The previous lesson examines the impact of rotations on line segments and polygons. This lesson focuses on the effects of rigid transformations on lines. In particular, students see that parallel lines are taken to parallel lines and that a \(180^\circ\) rotation about a point on the line takes the line to itself. In grade 7, students found that vertical angles have the same measure, and they justify that here using a \(180^\circ\) rotation.
As they investigate how \(180^\circ\) rotations influence parallel lines and intersecting lines, students are looking at specific examples but their conclusions hold for all pairs of parallel or intersecting lines. No special properties of the two intersecting lines are used so the \(180^\circ\) rotation will show that vertical angles have the same measure for any pair of vertical angles.
This lesson is the first time students see the term vertical angles in IM 6–8 Math Accelerated. They learn that vertical angles are two angles with the same measure formed by two intersecting lines and use transformations to understand why these pairs of angles have the same measure. If students need additional practice identifying vertical angles, use the lesson synthesis to display this image and ask students to identify four pairs of vertical angles. In particular, students may have trouble seeing that angles \(FJI\) and \(HJG\) are vertical angles.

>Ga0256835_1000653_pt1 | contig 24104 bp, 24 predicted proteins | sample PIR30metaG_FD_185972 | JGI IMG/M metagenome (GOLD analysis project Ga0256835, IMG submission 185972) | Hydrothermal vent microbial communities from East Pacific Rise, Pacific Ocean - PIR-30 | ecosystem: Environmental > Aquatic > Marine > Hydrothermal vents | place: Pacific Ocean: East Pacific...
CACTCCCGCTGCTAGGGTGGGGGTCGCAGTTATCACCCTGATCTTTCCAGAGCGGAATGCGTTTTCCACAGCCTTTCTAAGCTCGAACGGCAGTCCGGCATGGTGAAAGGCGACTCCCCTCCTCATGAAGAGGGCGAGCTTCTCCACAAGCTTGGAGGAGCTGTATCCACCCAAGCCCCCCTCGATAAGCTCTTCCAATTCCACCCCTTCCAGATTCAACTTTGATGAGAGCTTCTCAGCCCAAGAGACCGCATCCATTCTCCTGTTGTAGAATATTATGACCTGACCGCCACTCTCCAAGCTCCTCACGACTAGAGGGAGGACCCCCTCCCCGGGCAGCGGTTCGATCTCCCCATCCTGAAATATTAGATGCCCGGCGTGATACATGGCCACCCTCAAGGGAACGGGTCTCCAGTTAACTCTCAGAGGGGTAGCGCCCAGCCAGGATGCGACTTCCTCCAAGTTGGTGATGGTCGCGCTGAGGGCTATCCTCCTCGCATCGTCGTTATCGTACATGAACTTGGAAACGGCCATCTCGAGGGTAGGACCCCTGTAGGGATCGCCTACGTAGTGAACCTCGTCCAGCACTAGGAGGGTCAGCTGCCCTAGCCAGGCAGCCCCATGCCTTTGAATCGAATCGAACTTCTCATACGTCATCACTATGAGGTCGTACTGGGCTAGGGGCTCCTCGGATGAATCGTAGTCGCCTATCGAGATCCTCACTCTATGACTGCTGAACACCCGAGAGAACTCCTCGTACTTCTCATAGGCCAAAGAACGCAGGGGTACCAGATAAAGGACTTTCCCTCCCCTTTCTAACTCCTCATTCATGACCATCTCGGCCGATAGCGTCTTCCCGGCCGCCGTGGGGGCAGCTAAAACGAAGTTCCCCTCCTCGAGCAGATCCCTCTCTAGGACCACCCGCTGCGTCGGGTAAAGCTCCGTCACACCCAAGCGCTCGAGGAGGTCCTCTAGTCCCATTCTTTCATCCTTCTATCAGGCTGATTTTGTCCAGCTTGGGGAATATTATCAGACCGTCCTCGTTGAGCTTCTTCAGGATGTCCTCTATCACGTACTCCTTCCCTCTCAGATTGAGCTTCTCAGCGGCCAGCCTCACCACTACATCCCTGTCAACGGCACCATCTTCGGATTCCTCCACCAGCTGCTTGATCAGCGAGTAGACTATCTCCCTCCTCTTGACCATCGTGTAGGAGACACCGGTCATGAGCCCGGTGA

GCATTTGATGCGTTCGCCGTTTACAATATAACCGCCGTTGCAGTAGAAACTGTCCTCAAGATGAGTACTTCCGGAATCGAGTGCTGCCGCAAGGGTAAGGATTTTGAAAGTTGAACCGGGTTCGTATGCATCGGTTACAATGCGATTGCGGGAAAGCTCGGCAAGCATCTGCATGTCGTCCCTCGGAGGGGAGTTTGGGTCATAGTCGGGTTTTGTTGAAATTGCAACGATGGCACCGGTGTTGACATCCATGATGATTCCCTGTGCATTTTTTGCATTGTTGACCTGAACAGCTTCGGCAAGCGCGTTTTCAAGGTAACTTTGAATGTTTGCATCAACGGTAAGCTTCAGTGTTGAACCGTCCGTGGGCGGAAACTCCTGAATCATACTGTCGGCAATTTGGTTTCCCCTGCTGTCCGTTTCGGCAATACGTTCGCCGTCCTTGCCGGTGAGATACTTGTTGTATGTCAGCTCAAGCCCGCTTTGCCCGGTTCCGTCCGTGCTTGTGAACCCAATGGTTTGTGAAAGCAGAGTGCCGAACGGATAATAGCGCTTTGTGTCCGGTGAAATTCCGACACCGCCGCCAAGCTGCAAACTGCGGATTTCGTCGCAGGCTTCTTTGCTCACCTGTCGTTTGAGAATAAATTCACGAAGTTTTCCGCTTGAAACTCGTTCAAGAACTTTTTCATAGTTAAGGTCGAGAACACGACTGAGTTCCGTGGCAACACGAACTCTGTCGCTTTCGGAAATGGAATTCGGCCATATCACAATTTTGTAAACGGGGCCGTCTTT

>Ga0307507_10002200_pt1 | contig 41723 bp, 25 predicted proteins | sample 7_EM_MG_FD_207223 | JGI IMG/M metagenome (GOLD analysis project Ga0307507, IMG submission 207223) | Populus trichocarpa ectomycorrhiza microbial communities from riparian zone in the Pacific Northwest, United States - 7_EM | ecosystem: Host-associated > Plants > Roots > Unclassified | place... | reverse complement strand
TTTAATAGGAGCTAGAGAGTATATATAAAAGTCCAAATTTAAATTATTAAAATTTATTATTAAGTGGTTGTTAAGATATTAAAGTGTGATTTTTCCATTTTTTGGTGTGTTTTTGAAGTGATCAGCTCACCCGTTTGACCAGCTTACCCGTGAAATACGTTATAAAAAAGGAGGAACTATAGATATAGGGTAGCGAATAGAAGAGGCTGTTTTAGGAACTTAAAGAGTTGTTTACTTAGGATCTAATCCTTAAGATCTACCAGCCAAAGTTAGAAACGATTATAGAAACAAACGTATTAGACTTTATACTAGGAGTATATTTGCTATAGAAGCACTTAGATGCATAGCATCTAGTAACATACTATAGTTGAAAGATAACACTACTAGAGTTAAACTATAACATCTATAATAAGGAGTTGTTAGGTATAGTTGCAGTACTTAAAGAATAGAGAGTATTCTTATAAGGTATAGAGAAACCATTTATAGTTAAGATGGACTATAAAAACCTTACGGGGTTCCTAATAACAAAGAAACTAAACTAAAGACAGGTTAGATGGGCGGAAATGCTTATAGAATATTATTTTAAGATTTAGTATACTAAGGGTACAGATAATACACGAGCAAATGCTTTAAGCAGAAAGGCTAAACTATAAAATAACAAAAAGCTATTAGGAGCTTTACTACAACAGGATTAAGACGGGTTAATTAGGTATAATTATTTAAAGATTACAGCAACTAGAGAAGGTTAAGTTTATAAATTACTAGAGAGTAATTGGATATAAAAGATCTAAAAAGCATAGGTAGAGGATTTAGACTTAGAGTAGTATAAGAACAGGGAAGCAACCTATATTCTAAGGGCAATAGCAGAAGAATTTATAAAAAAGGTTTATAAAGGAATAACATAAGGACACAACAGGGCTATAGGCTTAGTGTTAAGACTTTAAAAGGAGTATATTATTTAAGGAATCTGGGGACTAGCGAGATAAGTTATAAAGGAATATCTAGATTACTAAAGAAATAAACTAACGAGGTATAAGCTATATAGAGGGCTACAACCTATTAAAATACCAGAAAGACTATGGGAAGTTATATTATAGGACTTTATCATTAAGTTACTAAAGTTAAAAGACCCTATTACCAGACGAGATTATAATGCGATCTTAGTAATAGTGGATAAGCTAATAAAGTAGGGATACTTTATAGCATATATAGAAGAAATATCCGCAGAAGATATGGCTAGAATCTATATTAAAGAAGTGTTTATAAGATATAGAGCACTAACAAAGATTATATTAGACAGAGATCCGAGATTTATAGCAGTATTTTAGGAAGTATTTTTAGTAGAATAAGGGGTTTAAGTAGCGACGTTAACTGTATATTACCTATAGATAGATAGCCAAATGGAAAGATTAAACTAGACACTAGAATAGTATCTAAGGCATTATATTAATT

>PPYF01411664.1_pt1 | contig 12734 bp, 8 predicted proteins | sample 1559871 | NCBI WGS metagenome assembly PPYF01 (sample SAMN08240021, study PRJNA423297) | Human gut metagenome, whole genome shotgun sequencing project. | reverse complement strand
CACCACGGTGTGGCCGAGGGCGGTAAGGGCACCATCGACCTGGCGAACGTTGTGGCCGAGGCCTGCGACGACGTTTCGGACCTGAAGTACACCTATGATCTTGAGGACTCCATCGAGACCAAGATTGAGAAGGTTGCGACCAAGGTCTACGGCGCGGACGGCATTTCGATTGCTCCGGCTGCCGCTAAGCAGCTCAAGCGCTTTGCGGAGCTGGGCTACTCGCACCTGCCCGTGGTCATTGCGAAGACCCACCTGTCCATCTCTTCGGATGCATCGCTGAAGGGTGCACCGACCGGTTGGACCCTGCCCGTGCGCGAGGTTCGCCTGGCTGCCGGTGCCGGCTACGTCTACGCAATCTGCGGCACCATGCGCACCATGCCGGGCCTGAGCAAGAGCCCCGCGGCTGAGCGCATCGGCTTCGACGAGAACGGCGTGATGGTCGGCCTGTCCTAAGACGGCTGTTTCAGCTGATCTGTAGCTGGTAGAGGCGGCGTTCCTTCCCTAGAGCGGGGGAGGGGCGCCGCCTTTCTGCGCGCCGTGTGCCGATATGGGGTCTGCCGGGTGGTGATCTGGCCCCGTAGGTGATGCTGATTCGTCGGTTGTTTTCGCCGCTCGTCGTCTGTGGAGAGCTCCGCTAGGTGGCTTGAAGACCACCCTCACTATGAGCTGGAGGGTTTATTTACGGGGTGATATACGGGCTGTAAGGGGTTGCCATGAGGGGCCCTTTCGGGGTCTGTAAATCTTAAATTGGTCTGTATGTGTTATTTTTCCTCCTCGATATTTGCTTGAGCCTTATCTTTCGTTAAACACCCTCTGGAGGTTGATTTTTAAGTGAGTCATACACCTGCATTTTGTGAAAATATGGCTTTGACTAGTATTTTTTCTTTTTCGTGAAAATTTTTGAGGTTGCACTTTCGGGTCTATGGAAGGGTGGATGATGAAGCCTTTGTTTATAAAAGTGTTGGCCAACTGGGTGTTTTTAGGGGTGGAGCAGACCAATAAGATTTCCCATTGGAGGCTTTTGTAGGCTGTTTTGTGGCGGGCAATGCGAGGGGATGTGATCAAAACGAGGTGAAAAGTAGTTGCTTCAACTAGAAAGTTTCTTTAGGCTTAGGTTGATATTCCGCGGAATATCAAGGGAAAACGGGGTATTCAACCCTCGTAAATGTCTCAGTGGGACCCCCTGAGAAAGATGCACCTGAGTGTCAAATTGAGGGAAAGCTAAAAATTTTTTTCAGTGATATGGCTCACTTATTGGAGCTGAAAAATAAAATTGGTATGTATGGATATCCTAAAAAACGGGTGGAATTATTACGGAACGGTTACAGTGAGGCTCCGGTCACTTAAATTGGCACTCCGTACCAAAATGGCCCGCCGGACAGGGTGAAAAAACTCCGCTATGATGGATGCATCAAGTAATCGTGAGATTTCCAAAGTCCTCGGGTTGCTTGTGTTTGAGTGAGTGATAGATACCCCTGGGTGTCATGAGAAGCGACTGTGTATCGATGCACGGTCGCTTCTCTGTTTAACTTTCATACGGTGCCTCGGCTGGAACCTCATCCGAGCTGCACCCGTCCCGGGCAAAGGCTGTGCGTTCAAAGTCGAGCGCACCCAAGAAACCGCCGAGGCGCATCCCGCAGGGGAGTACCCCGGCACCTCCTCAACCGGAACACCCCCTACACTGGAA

- Comprehend that a rotation by 180 degrees about a point of two intersecting lines moves each angle to the angle that is vertical to it.
- Describe (orally and in writing) observations of lines and parallel lines under rigid transformations, including lines that are taken to lines and parallel lines that are taken to parallel lines.
- Draw and label rigid transformations of a line and explain the relationship between a line and its image under the transformation.
- Generalize (orally) that “vertical angles” are congruent using informal arguments about 180 degree rotations of lines.
Let’s transform some lines.
- I can describe the effects of a rigid transformation on a pair of parallel lines.
- If I have a pair of vertical angles and know the angle measure of one of them, I can find the angle measure of the other.
Vertical angles are opposite angles that share the same vertex. They are formed by a pair of intersecting lines. Their angle measures are equal.
For example, angles \(AEC\) and \(DEB\) are vertical angles. If angle \(AEC\) measures \(120^\circ\), then angle \(DEB\) must also measure \(120^\circ\).
Angles \(AED\) and \(BEC\) are another pair of vertical angles.
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